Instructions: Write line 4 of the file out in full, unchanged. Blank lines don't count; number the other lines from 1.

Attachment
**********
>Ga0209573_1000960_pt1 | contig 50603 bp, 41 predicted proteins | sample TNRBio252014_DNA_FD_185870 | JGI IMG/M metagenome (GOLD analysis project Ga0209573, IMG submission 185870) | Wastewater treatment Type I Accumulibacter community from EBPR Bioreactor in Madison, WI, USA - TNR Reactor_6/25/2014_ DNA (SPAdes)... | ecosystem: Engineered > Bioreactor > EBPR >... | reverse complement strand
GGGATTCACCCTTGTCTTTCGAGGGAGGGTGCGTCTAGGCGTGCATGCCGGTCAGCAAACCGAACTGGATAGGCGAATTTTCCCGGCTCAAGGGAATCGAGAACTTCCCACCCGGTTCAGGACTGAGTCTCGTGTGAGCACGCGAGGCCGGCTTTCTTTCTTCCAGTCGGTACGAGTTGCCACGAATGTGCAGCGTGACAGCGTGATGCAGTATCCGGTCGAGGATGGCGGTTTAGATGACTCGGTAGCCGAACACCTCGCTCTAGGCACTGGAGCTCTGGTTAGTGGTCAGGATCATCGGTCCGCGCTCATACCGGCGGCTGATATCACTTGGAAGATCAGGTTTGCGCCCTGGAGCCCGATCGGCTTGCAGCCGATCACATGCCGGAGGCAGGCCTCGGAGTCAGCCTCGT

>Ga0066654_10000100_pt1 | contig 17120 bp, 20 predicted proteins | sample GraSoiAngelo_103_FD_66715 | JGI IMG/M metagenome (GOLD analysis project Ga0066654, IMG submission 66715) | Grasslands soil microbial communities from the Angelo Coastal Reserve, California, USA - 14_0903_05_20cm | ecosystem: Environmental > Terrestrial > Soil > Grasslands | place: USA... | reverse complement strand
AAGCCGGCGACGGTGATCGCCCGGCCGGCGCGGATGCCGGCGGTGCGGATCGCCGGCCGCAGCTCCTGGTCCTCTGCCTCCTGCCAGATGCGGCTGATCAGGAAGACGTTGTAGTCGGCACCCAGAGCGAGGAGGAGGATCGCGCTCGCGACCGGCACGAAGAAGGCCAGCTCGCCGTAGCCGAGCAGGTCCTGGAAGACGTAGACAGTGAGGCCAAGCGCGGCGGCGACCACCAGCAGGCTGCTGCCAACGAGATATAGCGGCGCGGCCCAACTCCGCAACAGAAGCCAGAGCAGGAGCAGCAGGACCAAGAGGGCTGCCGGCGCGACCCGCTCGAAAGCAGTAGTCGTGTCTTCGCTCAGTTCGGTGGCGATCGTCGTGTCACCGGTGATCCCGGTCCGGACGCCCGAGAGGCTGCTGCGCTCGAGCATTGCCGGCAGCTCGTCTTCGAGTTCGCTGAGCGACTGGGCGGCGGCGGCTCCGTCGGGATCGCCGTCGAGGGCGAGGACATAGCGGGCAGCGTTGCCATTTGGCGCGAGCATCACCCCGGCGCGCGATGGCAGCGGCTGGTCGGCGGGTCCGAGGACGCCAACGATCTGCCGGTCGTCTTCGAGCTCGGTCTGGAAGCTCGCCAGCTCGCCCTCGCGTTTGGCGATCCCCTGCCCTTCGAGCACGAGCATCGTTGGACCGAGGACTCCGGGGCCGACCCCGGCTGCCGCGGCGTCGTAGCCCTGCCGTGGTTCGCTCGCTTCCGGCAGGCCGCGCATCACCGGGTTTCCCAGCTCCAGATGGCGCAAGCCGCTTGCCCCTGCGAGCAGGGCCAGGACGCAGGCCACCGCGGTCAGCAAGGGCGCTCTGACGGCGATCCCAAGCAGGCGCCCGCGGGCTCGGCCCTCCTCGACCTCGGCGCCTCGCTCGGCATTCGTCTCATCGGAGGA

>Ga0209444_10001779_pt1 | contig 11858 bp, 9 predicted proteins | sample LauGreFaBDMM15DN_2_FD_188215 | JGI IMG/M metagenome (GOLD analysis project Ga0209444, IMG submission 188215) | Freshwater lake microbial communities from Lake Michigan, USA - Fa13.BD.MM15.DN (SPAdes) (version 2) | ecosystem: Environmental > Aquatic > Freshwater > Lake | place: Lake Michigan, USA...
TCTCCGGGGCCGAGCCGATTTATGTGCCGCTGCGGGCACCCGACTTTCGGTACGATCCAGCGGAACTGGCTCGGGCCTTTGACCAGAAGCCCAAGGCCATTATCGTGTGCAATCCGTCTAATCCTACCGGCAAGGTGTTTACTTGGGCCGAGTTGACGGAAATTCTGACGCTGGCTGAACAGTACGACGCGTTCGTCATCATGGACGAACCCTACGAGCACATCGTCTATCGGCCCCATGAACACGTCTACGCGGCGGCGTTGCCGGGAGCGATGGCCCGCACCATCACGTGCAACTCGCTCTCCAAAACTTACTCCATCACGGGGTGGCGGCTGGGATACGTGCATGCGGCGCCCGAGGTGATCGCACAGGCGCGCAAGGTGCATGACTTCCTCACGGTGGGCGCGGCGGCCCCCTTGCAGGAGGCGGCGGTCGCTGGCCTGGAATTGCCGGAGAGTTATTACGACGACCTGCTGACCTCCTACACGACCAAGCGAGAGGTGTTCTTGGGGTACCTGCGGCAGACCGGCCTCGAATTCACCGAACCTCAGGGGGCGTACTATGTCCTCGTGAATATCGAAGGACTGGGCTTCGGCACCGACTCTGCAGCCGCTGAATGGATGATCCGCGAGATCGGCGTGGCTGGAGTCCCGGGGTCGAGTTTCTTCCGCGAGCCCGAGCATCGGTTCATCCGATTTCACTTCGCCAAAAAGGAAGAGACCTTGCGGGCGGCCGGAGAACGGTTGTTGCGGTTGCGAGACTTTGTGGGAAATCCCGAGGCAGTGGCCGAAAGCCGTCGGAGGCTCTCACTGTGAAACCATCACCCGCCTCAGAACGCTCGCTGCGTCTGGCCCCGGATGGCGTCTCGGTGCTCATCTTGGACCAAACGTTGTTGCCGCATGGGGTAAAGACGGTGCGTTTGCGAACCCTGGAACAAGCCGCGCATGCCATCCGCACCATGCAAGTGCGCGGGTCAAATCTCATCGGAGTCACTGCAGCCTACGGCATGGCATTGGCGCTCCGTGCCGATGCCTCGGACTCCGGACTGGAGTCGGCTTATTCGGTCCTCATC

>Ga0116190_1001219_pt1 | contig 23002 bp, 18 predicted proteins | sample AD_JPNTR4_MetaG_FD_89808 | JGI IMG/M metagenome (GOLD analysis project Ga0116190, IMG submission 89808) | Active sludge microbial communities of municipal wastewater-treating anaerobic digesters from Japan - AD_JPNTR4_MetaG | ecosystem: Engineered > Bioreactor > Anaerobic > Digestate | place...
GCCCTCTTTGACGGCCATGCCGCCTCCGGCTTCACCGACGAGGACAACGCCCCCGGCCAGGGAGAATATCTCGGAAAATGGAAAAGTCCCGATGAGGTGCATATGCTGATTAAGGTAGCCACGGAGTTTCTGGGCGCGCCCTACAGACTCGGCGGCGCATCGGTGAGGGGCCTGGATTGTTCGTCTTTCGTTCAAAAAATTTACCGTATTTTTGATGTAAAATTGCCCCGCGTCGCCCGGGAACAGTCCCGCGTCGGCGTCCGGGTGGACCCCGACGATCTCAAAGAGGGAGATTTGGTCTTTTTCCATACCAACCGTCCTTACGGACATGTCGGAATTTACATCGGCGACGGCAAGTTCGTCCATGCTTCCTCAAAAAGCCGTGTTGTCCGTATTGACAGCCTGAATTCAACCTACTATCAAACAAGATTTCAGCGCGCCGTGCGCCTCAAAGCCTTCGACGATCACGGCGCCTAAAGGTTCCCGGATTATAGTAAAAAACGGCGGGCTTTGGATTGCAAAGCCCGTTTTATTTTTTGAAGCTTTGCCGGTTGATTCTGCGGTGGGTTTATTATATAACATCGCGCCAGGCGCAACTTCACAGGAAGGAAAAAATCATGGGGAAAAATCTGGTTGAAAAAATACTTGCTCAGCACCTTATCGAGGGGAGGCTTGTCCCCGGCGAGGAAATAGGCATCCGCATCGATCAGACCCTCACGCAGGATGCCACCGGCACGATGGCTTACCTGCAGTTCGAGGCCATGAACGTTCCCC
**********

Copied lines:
AAGCCGGCGACGGTGATCGCCCGGCCGGCGCGGATGCCGGCGGTGCGGATCGCCGGCCGCAGCTCCTGGTCCTCTGCCTCCTGCCAGATGCGGCTGATCAGGAAGACGTTGTAGTCGGCACCCAGAGCGAGGAGGAGGATCGCGCTCGCGACCGGCACGAAGAAGGCCAGCTCGCCGTAGCCGAGCAGGTCCTGGAAGACGTAGACAGTGAGGCCAAGCGCGGCGGCGACCACCAGCAGGCTGCTGCCAACGAGATATAGCGGCGCGGCCCAACTCCGCAACAGAAGCCAGAGCAGGAGCAGCAGGACCAAGAGGGCTGCCGGCGCGACCCGCTCGAAAGCAGTAGTCGTGTCTTCGCTCAGTTCGGTGGCGATCGTCGTGTCACCGGTGATCCCGGTCCGGACGCCCGAGAGGCTGCTGCGCTCGAGCATTGCCGGCAGCTCGTCTTCGAGTTCGCTGAGCGACTGGGCGGCGGCGGCTCCGTCGGGATCGCCGTCGAGGGCGAGGACATAGCGGGCAGCGTTGCCATTTGGCGCGAGCATCACCCCGGCGCGCGATGGCAGCGGCTGGTCGGCGGGTCCGAGGACGCCAACGATCTGCCGGTCGTCTTCGAGCTCGGTCTGGAAGCTCGCCAGCTCGCCCTCGCGTTTGGCGATCCCCTGCCCTTCGAGCACGAGCATCGTTGGACCGAGGACTCCGGGGCCGACCCCGGCTGCCGCGGCGTCGTAGCCCTGCCGTGGTTCGCTCGCTTCCGGCAGGCCGCGCATCACCGGGTTTCCCAGCTCCAGATGGCGCAAGCCGCTTGCCCCTGCGAGCAGGGCCAGGACGCAGGCCACCGCGGTCAGCAAGGGCGCTCTGACGGCGATCCCAAGCAGGCGCCCGCGGGCTCGGCCCTCCTCGACCTCGGCGCCTCGCTCGGCATTCGTCTCATCGGAGGA